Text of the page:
These days, a beautiful, functional website is more than just a great idea for companies looking to make a splash in their industry and attract customers.
It’s an absolute must.
However, very few business owners also know enough about web development to build and fully maintain their own sites.
They also may lack the budget and resources to keep a full-time developer on staff.
Many digital-age businesses find the solutions they’re looking for when they start working with freelancers, and this is just as much the case with web development as anything else.
Learning how to become a freelance web developer and grabbing a piece of the pie for yourself could be your ticket to a bright, new professional future.
Here’s what you need to know to get started.
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What is a Freelance Web Developer?
Web developers handle the nuts and bolts of building and maintaining websites.
This includes seeing to everything that makes a site user-friendly, attractive, and functional, up to and including the technical aspects of keeping the site performing well in general.
A freelance web developer is someone who performs these duties as an independent contractor.
They may do so on a full-time, part-time, or as-needed basis, but ultimately the freelancer calls all their own professional shots.
They determine their schedule, set their pay rates, and decide which projects to take on, as well as who to take on as permanent clients.
Are Freelance Web Developers Still Relevant?
The more modern consumers come to rely on search engines and other online resources for help making purchasing decisions, the more important functional, fast, user-friendly websites become.
But a business’s website is more than just a resource. It’s also its calling card — something that will make a strong impression on consumers for better or worse.
A slow, clunky, or unprofessional-looking website will have visitors clicking away in a heartbeat, so it’s important to get yours right.
However, keeping a salaried web developer on staff isn’t prudent for every business, making freelance web development a terrific alternative.
In fact, approximately 36 percent of today’s businesses outsource their web design and development tasks.
So yes, freelance web developers are still relevant today and only stand to become more so in the future, so getting on board now is a wise move for sure.
How to Become a Freelance Web Developer
Ready to start your own journey toward professional freedom and a rewarding web development career where you call the shots?
Here’s a closer look at how to become a freelance web developer, attract the right clients, and join the 55,320 people in America who have already turned their passion for web development into a profitable business.
1. Decide what services you’ll offer
Although web development is very in-demand as a skill right now, it’s not for everyone.
You need a solid understanding of the skills involved, as well as a true passion for the work that will carry you through when business is slow or the job is tough.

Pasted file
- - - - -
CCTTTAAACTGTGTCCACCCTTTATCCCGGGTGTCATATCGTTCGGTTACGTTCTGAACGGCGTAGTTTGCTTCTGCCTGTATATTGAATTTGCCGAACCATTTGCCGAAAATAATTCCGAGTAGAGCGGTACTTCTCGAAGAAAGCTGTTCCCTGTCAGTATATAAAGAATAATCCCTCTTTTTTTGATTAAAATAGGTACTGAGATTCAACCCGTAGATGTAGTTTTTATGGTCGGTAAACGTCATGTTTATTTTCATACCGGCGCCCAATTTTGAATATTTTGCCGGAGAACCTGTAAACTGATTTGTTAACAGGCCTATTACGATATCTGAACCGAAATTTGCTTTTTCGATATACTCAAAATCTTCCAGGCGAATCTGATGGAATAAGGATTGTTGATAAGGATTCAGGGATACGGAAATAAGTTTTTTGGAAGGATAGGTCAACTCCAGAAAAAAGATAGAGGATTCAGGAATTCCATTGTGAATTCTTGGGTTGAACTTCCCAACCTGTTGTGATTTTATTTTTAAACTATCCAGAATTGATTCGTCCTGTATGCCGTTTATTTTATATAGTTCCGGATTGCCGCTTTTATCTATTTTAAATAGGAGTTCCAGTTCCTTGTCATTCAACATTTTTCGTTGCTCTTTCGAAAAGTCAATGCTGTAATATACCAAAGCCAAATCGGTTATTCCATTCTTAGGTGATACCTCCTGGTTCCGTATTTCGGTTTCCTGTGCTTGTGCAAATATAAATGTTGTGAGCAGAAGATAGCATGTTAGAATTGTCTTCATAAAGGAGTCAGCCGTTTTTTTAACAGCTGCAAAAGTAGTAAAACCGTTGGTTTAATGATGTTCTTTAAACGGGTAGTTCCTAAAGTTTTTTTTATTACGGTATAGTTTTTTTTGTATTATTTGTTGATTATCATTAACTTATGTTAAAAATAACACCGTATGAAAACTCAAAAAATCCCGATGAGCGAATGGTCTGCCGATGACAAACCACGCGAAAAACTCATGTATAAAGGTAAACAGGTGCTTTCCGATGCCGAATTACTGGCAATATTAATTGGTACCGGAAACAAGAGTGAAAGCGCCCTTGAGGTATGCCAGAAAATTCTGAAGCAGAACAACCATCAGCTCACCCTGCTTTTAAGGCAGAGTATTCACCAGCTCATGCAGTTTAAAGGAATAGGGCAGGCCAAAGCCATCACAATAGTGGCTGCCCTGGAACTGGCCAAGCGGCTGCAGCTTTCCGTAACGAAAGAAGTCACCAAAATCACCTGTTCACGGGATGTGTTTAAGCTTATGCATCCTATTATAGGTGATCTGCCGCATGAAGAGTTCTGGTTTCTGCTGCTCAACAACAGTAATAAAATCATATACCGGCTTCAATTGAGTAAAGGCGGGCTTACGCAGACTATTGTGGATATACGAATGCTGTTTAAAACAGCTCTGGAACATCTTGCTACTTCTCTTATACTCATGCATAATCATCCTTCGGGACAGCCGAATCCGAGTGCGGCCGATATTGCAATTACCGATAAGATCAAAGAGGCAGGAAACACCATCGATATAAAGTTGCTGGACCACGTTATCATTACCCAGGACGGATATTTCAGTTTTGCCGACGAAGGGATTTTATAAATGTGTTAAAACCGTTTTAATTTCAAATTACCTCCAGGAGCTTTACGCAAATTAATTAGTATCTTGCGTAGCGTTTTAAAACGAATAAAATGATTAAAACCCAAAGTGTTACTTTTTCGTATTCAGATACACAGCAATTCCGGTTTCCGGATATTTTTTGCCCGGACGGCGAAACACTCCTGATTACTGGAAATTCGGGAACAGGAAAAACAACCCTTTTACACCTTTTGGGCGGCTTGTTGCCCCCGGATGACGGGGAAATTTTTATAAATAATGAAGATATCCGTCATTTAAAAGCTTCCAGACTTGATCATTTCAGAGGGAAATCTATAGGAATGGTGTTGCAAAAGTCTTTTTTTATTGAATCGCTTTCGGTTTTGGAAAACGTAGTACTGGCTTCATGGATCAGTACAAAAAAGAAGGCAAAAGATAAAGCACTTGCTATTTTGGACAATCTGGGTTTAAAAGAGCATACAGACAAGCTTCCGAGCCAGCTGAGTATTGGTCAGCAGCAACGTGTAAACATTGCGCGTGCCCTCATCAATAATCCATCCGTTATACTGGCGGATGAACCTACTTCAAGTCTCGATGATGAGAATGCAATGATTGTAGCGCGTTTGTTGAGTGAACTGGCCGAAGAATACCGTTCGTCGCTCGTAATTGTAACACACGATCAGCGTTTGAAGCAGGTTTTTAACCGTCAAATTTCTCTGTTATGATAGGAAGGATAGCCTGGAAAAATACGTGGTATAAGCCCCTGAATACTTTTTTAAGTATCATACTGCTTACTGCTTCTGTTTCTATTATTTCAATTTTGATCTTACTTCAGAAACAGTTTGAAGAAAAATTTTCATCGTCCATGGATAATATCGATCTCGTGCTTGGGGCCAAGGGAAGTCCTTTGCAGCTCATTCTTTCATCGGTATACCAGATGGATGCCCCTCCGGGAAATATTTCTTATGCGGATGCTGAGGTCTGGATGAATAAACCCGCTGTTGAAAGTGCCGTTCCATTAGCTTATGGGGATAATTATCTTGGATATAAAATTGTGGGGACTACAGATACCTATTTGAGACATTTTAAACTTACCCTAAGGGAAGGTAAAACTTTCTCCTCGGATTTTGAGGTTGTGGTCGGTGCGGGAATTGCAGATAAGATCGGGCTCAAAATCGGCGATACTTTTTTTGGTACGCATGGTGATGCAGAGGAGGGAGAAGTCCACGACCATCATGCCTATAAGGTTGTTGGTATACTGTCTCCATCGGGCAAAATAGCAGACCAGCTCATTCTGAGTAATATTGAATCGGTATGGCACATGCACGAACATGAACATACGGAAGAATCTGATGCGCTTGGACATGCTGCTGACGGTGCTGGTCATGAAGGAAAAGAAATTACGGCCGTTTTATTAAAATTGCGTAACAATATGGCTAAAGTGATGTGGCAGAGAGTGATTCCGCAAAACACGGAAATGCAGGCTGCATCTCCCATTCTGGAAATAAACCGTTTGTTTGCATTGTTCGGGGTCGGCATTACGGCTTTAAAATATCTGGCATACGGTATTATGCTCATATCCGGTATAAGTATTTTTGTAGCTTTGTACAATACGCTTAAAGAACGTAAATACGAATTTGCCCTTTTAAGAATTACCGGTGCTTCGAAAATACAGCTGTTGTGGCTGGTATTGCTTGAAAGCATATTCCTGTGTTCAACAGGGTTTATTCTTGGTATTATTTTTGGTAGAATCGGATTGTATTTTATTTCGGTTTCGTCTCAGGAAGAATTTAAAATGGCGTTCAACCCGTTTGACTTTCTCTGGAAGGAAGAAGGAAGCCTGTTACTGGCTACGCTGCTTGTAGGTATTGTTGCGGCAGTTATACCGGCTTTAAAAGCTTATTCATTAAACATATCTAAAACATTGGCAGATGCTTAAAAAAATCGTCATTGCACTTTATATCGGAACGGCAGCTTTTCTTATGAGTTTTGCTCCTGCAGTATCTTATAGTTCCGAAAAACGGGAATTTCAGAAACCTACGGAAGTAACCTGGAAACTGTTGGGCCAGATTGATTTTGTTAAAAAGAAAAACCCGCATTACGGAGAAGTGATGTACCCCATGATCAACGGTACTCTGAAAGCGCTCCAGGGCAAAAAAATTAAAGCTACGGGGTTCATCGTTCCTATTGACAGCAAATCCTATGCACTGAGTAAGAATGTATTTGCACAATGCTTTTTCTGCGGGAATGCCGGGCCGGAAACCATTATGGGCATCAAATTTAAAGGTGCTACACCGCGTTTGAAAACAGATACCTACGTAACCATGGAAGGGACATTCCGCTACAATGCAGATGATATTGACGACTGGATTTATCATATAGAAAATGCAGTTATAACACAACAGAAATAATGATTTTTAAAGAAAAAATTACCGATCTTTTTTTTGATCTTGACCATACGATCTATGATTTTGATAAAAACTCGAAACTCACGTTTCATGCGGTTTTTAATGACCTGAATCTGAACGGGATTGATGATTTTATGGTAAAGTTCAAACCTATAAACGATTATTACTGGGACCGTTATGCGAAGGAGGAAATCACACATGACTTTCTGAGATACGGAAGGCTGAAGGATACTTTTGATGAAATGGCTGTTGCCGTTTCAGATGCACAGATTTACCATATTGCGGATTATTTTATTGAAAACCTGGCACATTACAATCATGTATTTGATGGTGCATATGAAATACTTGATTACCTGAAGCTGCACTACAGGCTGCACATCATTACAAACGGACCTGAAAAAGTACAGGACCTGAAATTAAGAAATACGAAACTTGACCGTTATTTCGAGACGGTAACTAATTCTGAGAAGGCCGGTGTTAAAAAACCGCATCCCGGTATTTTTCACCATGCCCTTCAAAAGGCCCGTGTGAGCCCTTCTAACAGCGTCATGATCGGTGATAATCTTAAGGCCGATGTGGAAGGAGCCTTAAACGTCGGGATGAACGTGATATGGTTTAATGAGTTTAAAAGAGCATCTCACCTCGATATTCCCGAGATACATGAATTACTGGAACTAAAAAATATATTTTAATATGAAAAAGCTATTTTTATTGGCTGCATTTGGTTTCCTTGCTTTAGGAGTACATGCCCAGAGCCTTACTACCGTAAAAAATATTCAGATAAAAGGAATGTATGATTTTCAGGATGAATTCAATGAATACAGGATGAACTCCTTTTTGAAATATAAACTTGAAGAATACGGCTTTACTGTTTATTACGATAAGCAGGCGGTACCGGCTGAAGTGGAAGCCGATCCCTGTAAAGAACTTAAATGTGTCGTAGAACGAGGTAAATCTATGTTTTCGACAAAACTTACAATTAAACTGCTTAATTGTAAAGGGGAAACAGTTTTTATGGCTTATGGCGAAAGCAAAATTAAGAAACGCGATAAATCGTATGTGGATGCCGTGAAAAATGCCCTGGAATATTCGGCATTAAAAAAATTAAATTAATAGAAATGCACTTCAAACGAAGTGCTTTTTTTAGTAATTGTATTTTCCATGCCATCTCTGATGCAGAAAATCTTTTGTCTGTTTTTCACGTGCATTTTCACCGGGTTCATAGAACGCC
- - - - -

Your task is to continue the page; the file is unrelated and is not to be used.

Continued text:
The term “freelance web development” can also cover a lot of ground, so it’s essential to know the different types of web development, as well as which types you’ll be offering as a freelancer.
Front-end web development is about ensuring a site’s visitors have an incredible user experience.
It means making sure things look great, function properly, and meet user expectations. Meanwhile, back-end web development deals with factors like databases, APIs, and various server-side processes.
Many freelance web developers specialize in one of those aspects of web development or the other. But those with the skills may decide to offer full-stack development instead — an approach that involves handling both.
2. Develop your skills
The less hands-on experience you have doing professional-level web development, the more time and effort you’ll want to spend brushing up on your skills before launching your freelancing career.
Start by familiarizing yourself with as many technologies, programming languages, and so forth as you can.
Most web development projects — especially any you’ll be doing for large or important clients — require a working understanding of multiple programming languages.
Start by mastering some options that are both useful and trendy right now. (Python is just one great example.)
Additional tech skills you’ll definitely want to master include responsive web design, search engine optimization (SEO), testing, and debugging.
Many freelance web developers also find basic micro-copywriting skills to be useful.
3. Tackle the practical aspects of getting started
Many would-be independent contractors spend so much time figuring out how to become a freelance web developer and snagging those first projects that they forget all about the practical side of starting a business until it’s too late. Don’t be that guy.
Start by considering the legal aspects of starting a business, especially regarding any local regulations freelancers in your location must abide by.